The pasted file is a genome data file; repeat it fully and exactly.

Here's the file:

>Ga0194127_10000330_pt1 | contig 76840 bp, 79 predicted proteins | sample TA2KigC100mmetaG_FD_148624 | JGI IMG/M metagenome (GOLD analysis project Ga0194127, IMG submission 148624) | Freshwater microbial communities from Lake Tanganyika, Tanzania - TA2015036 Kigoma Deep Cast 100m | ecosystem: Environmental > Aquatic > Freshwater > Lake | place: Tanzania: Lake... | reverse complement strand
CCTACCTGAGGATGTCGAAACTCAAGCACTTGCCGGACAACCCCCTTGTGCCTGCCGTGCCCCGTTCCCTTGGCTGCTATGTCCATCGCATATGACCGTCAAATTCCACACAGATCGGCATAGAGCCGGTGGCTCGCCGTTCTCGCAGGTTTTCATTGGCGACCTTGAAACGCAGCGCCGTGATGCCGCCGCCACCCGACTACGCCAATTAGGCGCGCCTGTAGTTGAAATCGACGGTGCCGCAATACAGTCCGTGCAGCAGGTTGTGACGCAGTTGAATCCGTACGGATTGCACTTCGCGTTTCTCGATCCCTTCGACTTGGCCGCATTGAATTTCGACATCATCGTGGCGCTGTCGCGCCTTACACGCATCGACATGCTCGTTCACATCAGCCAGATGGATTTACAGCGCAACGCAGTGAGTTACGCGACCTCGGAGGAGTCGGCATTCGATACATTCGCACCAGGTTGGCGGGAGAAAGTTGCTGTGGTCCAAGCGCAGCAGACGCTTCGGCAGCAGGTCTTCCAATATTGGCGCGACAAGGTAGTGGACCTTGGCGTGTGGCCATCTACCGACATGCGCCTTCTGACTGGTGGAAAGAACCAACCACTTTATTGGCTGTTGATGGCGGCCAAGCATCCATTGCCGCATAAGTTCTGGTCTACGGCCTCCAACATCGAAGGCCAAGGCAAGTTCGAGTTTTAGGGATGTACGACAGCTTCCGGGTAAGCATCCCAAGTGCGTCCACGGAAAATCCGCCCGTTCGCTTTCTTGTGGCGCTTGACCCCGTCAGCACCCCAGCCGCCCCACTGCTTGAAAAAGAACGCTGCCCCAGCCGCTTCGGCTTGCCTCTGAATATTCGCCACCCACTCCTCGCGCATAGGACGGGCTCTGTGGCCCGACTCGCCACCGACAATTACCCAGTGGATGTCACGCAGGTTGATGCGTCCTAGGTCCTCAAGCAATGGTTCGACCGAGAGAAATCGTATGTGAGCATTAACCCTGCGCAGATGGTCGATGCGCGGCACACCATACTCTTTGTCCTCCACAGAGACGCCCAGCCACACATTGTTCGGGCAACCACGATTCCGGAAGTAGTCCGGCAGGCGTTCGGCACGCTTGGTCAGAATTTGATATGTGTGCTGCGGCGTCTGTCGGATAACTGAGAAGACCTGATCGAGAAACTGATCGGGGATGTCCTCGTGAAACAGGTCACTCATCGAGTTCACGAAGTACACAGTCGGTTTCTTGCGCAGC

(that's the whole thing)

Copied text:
>Ga0194127_10000330_pt1 | contig 76840 bp, 79 predicted proteins | sample TA2KigC100mmetaG_FD_148624 | JGI IMG/M metagenome (GOLD analysis project Ga0194127, IMG submission 148624) | Freshwater microbial communities from Lake Tanganyika, Tanzania - TA2015036 Kigoma Deep Cast 100m | ecosystem: Environmental > Aquatic > Freshwater > Lake | place: Tanzania: Lake... | reverse complement strand
CCTACCTGAGGATGTCGAAACTCAAGCACTTGCCGGACAACCCCCTTGTGCCTGCCGTGCCCCGTTCCCTTGGCTGCTATGTCCATCGCATATGACCGTCAAATTCCACACAGATCGGCATAGAGCCGGTGGCTCGCCGTTCTCGCAGGTTTTCATTGGCGACCTTGAAACGCAGCGCCGTGATGCCGCCGCCACCCGACTACGCCAATTAGGCGCGCCTGTAGTTGAAATCGACGGTGCCGCAATACAGTCCGTGCAGCAGGTTGTGACGCAGTTGAATCCGTACGGATTGCACTTCGCGTTTCTCGATCCCTTCGACTTGGCCGCATTGAATTTCGACATCATCGTGGCGCTGTCGCGCCTTACACGCATCGACATGCTCGTTCACATCAGCCAGATGGATTTACAGCGCAACGCAGTGAGTTACGCGACCTCGGAGGAGTCGGCATTCGATACATTCGCACCAGGTTGGCGGGAGAAAGTTGCTGTGGTCCAAGCGCAGCAGACGCTTCGGCAGCAGGTCTTCCAATATTGGCGCGACAAGGTAGTGGACCTTGGCGTGTGGCCATCTACCGACATGCGCCTTCTGACTGGTGGAAAGAACCAACCACTTTATTGGCTGTTGATGGCGGCCAAGCATCCATTGCCGCATAAGTTCTGGTCTACGGCCTCCAACATCGAAGGCCAAGGCAAGTTCGAGTTTTAGGGATGTACGACAGCTTCCGGGTAAGCATCCCAAGTGCGTCCACGGAAAATCCGCCCGTTCGCTTTCTTGTGGCGCTTGACCCCGTCAGCACCCCAGCCGCCCCACTGCTTGAAAAAGAACGCTGCCCCAGCCGCTTCGGCTTGCCTCTGAATATTCGCCACCCACTCCTCGCGCATAGGACGGGCTCTGTGGCCCGACTCGCCACCGACAATTACCCAGTGGATGTCACGCAGGTTGATGCGTCCTAGGTCCTCAAGCAATGGTTCGACCGAGAGAAATCGTATGTGAGCATTAACCCTGCGCAGATGGTCGATGCGCGGCACACCATACTCTTTGTCCTCCACAGAGACGCCCAGCCACACATTGTTCGGGCAACCACGATTCCGGAAGTAGTCCGGCAGGCGTTCGGCACGCTTGGTCAGAATTTGATATGTGTGCTGCGGCGTCTGTCGGATAACTGAGAAGACCTGATCGAGAAACTGATCGGGGATGTCCTCGTGAAACAGGTCACTCATCGAGTTCACGAAGTACACAGTCGGTTTCTTGCGCAGC